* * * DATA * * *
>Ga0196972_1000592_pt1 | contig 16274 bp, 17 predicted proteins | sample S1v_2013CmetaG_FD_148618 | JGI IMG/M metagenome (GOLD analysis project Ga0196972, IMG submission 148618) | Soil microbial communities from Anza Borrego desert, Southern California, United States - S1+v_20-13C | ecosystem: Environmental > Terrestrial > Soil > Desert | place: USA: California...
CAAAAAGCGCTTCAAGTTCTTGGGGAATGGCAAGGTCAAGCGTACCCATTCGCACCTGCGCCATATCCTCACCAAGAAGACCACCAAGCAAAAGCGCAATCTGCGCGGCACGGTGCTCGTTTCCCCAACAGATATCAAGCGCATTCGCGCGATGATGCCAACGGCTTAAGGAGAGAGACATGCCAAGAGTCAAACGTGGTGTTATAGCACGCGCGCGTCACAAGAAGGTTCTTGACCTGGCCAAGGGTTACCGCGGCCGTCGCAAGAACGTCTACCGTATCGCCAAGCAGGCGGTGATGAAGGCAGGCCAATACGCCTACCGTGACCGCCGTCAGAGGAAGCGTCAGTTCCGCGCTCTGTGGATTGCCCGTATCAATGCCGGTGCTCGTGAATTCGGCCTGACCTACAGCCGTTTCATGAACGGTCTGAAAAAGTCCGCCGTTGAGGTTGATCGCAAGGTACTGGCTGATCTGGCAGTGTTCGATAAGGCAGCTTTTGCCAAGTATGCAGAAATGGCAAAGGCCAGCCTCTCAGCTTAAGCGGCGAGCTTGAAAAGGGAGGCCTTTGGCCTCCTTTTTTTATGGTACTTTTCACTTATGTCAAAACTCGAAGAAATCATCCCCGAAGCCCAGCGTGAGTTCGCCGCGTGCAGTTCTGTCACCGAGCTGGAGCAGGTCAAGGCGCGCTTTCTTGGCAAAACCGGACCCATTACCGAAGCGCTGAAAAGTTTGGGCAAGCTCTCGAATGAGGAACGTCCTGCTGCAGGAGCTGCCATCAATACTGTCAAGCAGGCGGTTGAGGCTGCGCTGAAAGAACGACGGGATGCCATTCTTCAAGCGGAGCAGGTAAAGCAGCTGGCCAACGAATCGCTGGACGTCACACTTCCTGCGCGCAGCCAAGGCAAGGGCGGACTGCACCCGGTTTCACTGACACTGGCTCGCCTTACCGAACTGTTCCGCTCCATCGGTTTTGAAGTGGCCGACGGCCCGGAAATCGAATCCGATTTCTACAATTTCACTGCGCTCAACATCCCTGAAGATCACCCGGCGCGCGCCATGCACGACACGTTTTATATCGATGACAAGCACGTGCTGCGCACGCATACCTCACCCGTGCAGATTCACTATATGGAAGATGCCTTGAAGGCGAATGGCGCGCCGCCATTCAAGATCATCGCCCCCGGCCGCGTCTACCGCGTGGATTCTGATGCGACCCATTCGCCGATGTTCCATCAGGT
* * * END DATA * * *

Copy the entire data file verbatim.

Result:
>Ga0196972_1000592_pt1 | contig 16274 bp, 17 predicted proteins | sample S1v_2013CmetaG_FD_148618 | JGI IMG/M metagenome (GOLD analysis project Ga0196972, IMG submission 148618) | Soil microbial communities from Anza Borrego desert, Southern California, United States - S1+v_20-13C | ecosystem: Environmental > Terrestrial > Soil > Desert | place: USA: California...
CAAAAAGCGCTTCAAGTTCTTGGGGAATGGCAAGGTCAAGCGTACCCATTCGCACCTGCGCCATATCCTCACCAAGAAGACCACCAAGCAAAAGCGCAATCTGCGCGGCACGGTGCTCGTTTCCCCAACAGATATCAAGCGCATTCGCGCGATGATGCCAACGGCTTAAGGAGAGAGACATGCCAAGAGTCAAACGTGGTGTTATAGCACGCGCGCGTCACAAGAAGGTTCTTGACCTGGCCAAGGGTTACCGCGGCCGTCGCAAGAACGTCTACCGTATCGCCAAGCAGGCGGTGATGAAGGCAGGCCAATACGCCTACCGTGACCGCCGTCAGAGGAAGCGTCAGTTCCGCGCTCTGTGGATTGCCCGTATCAATGCCGGTGCTCGTGAATTCGGCCTGACCTACAGCCGTTTCATGAACGGTCTGAAAAAGTCCGCCGTTGAGGTTGATCGCAAGGTACTGGCTGATCTGGCAGTGTTCGATAAGGCAGCTTTTGCCAAGTATGCAGAAATGGCAAAGGCCAGCCTCTCAGCTTAAGCGGCGAGCTTGAAAAGGGAGGCCTTTGGCCTCCTTTTTTTATGGTACTTTTCACTTATGTCAAAACTCGAAGAAATCATCCCCGAAGCCCAGCGTGAGTTCGCCGCGTGCAGTTCTGTCACCGAGCTGGAGCAGGTCAAGGCGCGCTTTCTTGGCAAAACCGGACCCATTACCGAAGCGCTGAAAAGTTTGGGCAAGCTCTCGAATGAGGAACGTCCTGCTGCAGGAGCTGCCATCAATACTGTCAAGCAGGCGGTTGAGGCTGCGCTGAAAGAACGACGGGATGCCATTCTTCAAGCGGAGCAGGTAAAGCAGCTGGCCAACGAATCGCTGGACGTCACACTTCCTGCGCGCAGCCAAGGCAAGGGCGGACTGCACCCGGTTTCACTGACACTGGCTCGCCTTACCGAACTGTTCCGCTCCATCGGTTTTGAAGTGGCCGACGGCCCGGAAATCGAATCCGATTTCTACAATTTCACTGCGCTCAACATCCCTGAAGATCACCCGGCGCGCGCCATGCACGACACGTTTTATATCGATGACAAGCACGTGCTGCGCACGCATACCTCACCCGTGCAGATTCACTATATGGAAGATGCCTTGAAGGCGAATGGCGCGCCGCCATTCAAGATCATCGCCCCCGGCCGCGTCTACCGCGTGGATTCTGATGCGACCCATTCGCCGATGTTCCATCAGGT